Cue-dependent forgetting

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Cue-dependent forgetting, or retrieval failure, is the failure to recall information without memory cues.[1] The term either pertains to Semantic cues, State-dependent cues or Context-dependent cues.

Semantic cues[edit]

When we do a simple search for files in our computer its memory is scanned for words. Relevant files containing this word or string of words does then show up. This is not how the memory in our mind works. Instead information stored in the memory is retrieved by way of association with other memories. Some memories can not be recalled by simply thinking about them. Rather you must think about something associated with it.

Let us say someone tries to recollect the memories he had about a vacation he went on. It does not work. Then someone mentions the fact that he was during this vacation hired a classic car. This makes him remember all sorts of things from that trip. Such as what he ate there, where he went and what books he read.

An experiment from 1966 showed that you remember a group of words better if they are within the same theme category. Such words that generates recall by association are known as semantic cues.[2] If the sound of the word is emphasized during the encoding process, a cue that could be used could also put emphasis on the phonetic quality of the word.[3]

State-dependent cues[edit]

State-dependent cues are governed by the state of mind and being at the time of encoding. The emotional or mental state of the person, such as being inebriated, drugged, upset, anxious or happy are key cues.[4]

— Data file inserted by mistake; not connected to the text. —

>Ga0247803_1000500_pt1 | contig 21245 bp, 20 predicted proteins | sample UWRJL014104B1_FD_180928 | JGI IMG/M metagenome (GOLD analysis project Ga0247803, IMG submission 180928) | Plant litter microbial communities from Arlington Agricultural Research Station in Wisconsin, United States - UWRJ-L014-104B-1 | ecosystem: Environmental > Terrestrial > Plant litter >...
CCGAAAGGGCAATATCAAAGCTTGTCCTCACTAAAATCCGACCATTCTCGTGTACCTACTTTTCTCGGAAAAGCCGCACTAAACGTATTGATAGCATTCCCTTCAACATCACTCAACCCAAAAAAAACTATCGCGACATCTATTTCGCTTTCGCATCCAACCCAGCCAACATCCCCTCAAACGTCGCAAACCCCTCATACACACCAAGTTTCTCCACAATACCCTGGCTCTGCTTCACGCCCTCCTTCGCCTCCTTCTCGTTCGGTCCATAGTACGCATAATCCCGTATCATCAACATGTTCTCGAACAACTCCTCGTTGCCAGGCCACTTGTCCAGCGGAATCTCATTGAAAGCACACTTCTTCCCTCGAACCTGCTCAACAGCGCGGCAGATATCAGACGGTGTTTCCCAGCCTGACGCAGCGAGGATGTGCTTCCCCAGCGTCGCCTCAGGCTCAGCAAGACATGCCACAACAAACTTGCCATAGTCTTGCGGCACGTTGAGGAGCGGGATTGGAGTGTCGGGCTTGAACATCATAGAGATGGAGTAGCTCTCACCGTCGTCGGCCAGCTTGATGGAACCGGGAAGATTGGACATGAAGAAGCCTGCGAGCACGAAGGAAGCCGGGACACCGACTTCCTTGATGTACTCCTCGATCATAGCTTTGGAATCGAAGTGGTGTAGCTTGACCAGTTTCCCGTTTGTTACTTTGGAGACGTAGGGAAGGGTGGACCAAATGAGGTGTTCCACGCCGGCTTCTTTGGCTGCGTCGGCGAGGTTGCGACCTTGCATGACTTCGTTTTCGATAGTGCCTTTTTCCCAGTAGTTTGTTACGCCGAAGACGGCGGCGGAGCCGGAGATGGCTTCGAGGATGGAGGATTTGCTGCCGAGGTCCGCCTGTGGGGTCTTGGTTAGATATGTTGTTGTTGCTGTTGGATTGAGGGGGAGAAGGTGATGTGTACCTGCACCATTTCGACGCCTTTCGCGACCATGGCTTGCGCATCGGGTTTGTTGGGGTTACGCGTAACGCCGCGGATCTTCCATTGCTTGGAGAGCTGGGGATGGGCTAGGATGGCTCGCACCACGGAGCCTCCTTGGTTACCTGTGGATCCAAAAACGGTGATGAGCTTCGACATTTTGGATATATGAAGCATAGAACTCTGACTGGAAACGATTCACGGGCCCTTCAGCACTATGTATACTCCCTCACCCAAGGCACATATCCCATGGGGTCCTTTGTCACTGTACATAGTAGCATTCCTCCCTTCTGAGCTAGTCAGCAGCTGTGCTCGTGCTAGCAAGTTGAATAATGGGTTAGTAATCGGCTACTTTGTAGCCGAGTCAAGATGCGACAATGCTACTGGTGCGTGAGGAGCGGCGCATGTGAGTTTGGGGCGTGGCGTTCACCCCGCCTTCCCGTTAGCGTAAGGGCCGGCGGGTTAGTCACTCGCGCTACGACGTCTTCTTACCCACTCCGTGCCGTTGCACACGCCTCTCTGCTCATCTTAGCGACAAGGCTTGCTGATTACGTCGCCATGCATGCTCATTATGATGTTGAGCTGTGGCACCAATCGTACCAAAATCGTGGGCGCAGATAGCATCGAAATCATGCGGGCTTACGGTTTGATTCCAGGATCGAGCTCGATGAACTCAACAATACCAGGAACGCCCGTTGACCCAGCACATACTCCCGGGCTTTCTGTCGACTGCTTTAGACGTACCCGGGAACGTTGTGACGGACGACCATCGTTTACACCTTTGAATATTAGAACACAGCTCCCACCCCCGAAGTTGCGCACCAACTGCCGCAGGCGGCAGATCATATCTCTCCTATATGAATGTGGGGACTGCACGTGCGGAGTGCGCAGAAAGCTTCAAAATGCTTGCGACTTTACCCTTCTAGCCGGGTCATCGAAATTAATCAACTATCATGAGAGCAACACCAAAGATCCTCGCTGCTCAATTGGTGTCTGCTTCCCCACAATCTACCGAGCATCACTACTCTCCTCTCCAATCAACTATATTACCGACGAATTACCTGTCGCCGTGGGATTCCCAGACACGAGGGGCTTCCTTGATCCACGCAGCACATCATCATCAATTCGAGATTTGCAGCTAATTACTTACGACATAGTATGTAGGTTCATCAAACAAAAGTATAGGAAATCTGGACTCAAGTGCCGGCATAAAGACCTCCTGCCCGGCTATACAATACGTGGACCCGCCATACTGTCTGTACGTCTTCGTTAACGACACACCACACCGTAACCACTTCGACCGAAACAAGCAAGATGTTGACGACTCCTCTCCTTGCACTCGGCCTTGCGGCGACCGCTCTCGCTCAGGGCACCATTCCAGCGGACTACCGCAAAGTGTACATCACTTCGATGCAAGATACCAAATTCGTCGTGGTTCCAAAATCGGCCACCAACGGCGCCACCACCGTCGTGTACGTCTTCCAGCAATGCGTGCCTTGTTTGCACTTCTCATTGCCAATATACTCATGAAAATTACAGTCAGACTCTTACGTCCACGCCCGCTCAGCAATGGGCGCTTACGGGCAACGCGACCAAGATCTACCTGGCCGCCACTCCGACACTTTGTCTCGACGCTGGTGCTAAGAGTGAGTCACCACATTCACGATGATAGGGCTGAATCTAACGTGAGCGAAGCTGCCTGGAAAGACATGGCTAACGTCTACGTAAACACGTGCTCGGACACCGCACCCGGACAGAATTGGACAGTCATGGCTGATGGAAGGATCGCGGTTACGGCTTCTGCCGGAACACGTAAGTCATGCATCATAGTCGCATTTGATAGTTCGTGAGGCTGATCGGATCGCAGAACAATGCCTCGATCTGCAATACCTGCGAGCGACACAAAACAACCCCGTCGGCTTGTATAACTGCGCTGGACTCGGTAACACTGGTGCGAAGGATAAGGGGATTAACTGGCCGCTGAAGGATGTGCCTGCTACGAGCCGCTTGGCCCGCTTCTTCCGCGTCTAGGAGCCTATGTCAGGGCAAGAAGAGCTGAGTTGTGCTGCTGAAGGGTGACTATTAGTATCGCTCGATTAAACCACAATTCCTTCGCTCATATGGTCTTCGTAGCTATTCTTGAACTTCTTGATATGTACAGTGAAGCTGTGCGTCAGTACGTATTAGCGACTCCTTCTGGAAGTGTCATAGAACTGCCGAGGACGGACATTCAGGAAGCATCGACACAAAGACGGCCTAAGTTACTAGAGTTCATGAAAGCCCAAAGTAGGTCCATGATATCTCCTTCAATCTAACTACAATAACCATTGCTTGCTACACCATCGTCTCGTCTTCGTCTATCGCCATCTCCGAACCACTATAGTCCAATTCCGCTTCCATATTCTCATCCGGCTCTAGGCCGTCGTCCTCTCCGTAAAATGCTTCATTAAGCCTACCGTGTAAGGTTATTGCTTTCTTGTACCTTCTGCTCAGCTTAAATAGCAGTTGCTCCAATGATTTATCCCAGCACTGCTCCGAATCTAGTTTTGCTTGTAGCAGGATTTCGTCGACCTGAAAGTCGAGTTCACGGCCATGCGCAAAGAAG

Context-dependent cues[edit]

Research suggesters there is also Context-dependent cues which is dependent on environment and situation.[5] In an experiment conducted in 1975 deep sea drivers were divided into two groups. Each group had the same list of 38 unrelated words to learn. But one of the groups learned it 15 feet underwater, and the other on land. Both groups then had recall those words underwater as well as on land. The divers who had learnt the words on land recalled 38 % when tested on land and 21 % when under water. Those who had learnt the words under water recalled 21 % on the beach and 32 % when under water.

Memory retrieval can be facilitated or triggered by replication of the context in which the memory was encoded. Such conditions include weather, company, location, smelling of a particular odour, hearing a certain song, even taste can sometimes act as a cue. For example, students sometimes fail to recall diligently studied material when an examination room's environmental conditions differ significantly from the room or place where learning occurred. To improve learning and recall, it is recommended that students should study under conditions that closely resemble an examination.[according to whom?]

Psychologists that have researched context dependent recall include Abernathy (1940).[further explanation needed]

References[edit]

  1. ^ Ellen E. Pastorino; Susann M. Doyle-Portillo (7 November 2011). What is Psychology? Essentials, 2nd ed.: Essentials. Cengage Learning. p. 228. ISBN 978-1-111-83415-9. 
  2. ^ Tulving and Pearlstone (1966)
  3. ^ Psychology Themes and variations, pg 282
  4. ^ Godvin et al. (1966)
  5. ^ Godden and Baddeley (1975)

See also[edit]